Ben and Jerry’s
Introduction: Overview of the Case
The corporation of Ben and Jerry’s first began on May 5, 1978 in a small town called Burlington located in Virginia. The founders of this ice cream parlor were Ben Cohen and Jerry Greenfield with only limited funds of $8,000, they produced a famous nationwide parlor that caters to millions of people. Specialty flavors of Chocolate Chip Cookie Dough, Cherry Garcia, Rain Forest Crunch, and frozen yogurt are attractions and symbols to the corporation. Establishing themselves as a top tier competitor in the ice cream industry. The first shop was opened in an abandoned gas station, making their drive and motivation during that time inspiring.
Ben and Jerry’s sold their premium ice cream products to supermarkets, convenience stores, grocery stores, and restaurants. They marketed themselves successfully, in which many consumers held Ben and Jerry’s ice cream as a standard in comparison with other ice cream. From only a few thousand dollars, the business grew to a million dollar corporation. During the 1990’s, they experienced losses like no other, by losing $1.87 million on sales of $148.8 million.
The mission statement consisting of the social mission, product mission, and economic mission dictated the behavior, practices, philosophies, ideologies, and principles of the corporation. Showcasing the ice cream firm as unusual in comparison with the fundamental practices of Corporate America. Their operations consists of globally expanding, improving the quality of a broad community, making, distributing, selling the finest quality ice cream, increasing value for shareholders, and providing employees with rewards and benefits.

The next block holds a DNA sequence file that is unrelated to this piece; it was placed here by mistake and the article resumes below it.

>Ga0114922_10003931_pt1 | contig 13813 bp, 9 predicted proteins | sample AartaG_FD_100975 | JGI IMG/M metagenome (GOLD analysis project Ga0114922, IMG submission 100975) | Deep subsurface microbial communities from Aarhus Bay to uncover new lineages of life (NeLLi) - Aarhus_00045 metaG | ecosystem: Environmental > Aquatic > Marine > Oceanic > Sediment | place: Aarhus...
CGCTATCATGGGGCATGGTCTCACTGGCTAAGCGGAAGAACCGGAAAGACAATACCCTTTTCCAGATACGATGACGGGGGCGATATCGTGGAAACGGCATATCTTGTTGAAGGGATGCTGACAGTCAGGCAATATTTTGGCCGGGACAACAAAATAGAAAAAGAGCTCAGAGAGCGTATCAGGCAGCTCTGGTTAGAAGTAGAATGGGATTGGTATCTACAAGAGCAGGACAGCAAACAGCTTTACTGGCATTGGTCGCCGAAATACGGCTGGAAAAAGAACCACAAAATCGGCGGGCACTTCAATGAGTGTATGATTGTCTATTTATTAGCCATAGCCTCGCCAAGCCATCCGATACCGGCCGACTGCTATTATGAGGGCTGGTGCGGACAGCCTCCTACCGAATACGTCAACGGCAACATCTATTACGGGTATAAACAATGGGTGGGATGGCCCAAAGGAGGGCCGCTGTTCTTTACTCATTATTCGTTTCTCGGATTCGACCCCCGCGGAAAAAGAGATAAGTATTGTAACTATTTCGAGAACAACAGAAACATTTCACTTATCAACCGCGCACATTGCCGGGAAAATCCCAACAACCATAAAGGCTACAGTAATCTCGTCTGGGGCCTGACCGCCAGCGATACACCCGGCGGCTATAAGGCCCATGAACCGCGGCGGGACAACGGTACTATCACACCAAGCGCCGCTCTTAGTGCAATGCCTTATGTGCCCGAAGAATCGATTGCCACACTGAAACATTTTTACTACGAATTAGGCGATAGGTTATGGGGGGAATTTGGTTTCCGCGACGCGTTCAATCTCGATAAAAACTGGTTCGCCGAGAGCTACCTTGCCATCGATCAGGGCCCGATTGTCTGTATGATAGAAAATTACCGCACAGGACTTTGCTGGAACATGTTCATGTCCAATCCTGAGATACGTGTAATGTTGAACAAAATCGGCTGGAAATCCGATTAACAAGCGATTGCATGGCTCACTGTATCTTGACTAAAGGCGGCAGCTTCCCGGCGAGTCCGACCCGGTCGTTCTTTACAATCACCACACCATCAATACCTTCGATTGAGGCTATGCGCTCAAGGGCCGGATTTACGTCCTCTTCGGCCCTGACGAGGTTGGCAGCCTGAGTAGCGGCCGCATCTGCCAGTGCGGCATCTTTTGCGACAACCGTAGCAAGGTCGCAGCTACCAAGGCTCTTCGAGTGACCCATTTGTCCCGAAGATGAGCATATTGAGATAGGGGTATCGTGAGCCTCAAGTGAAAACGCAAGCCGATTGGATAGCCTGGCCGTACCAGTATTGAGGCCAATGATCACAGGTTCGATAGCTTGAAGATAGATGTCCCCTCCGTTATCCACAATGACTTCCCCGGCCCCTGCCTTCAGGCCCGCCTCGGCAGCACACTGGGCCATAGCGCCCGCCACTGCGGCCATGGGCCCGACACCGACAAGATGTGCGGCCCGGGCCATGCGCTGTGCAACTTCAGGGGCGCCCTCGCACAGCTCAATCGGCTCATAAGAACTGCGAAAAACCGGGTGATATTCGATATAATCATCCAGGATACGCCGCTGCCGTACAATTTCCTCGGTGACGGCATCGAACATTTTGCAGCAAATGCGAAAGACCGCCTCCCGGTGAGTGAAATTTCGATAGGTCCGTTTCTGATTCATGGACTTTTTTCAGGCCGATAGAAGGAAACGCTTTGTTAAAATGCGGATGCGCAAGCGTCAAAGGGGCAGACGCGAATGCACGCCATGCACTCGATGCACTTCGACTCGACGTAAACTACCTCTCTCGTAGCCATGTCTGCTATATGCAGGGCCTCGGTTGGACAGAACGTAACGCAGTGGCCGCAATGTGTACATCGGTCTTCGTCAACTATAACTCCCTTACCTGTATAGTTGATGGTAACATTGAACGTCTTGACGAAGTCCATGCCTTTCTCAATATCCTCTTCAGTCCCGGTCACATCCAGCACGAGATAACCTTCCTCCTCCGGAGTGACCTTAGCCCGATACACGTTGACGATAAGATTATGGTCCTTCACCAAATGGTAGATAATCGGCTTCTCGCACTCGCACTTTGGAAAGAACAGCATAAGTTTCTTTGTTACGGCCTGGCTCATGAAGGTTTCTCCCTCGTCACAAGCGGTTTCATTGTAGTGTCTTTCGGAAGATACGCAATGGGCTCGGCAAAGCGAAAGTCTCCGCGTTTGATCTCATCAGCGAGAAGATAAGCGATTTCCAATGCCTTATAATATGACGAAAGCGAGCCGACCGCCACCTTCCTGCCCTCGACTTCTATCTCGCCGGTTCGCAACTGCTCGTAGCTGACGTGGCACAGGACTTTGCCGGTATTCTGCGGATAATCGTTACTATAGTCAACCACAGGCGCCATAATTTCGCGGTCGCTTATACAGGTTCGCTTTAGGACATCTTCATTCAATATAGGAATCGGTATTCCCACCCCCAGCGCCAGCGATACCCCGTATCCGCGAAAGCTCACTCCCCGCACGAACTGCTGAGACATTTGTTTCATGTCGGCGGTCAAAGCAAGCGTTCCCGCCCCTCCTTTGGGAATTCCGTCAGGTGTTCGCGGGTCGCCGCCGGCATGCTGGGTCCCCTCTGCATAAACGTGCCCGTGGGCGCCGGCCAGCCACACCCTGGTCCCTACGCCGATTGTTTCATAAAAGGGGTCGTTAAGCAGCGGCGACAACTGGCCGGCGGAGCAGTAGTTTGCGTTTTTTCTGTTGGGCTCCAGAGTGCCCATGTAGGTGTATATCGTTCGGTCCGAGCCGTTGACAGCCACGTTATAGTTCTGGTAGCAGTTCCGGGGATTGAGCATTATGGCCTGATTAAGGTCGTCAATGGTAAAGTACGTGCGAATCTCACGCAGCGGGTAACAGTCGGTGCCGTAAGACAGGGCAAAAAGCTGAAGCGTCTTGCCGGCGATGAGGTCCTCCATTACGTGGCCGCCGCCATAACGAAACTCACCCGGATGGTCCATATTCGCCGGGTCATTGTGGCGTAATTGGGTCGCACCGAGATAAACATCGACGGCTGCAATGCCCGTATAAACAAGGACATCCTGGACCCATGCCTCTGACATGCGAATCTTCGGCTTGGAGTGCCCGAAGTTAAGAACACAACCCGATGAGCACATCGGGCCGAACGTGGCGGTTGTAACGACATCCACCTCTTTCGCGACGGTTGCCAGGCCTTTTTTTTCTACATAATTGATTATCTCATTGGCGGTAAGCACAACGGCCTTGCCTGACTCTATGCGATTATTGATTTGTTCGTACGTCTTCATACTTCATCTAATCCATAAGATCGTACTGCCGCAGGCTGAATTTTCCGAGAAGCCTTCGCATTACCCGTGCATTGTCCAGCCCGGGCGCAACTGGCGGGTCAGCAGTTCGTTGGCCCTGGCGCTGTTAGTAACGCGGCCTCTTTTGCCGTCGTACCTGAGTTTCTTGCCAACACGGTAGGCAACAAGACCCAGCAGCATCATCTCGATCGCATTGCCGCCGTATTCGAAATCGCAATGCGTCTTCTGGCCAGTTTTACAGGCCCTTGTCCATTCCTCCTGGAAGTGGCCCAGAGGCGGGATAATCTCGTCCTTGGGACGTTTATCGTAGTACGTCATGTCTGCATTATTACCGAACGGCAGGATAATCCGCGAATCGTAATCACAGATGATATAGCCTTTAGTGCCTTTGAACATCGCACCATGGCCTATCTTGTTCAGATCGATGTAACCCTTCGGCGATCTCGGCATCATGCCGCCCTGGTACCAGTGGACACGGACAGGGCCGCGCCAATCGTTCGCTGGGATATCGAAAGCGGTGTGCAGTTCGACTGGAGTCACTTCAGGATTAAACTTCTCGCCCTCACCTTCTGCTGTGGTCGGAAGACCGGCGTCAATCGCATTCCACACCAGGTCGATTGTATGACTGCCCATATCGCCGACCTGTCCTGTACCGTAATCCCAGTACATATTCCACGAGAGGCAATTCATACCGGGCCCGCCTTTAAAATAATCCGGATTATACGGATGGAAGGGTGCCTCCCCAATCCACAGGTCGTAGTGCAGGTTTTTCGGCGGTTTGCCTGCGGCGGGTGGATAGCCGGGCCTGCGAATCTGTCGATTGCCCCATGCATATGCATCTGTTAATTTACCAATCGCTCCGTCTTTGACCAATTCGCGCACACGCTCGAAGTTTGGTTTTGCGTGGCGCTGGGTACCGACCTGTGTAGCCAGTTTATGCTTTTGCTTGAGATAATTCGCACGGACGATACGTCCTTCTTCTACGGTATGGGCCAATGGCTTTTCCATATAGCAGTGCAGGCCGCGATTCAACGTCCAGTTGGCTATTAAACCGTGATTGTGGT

Ben and Jerry’s are always looking to improve the quality of ice cream by creating, innovating, and promoting their decisions and integrating them within the mission statement to function in a consistent and repeatable manner.
With losses of $1.87 million on sales of a record high in net sales of $148 million, the focus is on the income statement. The income statement shown in Exhibit 1 illustrates the problem of spending too much on expenses. The budget on expenses was not clearly thought out, as in 1994 Ben and Jerry’s lost a significant amount of money. If this type of budgeting continues, the ice cream parlor will stabilize itself, allowing new competition to enter the market. One factor to this expense is the hiring of 537 employees to work for Ben and Jerry’s. When the season of winter enters, these employees will not be useful because business definitely be slow.
The productivity level will be low, and therefore should not be wasting money on labor when it is not needed. This leads to the other factor of not having properly trained managers, leading and directing the staff of saving and making money. Overall, the management level needs vast improvements in order to support Ben and Jerry’s culture with financial structure and foresee money saving opportunities by cutting labor costs.
A couple of models are needed to explore the core of the business of Ben and Jerry’s. The first model will be the S.W.O.T. analyses, which will describe the strengths, weaknesses, opportunities, and threats of the company. Illustrating both interior and exterior positives and negatives of the firm, and helping a new perspective develop in order to make clear judgment calls for improvement. Second, Porter’s Five Forces model will be the conclusion of the outline, and it will better explain in detail the threat of new competition and how it is volatile to the company.
Strong brand name recognition after 17 years of service. Small Vermont company became a top tier player in the ice cream market, surpassing record high sales for their firm in 1994. A nation-wide company focused on their mission statement to improve the quality of their surroundings, to promote job...
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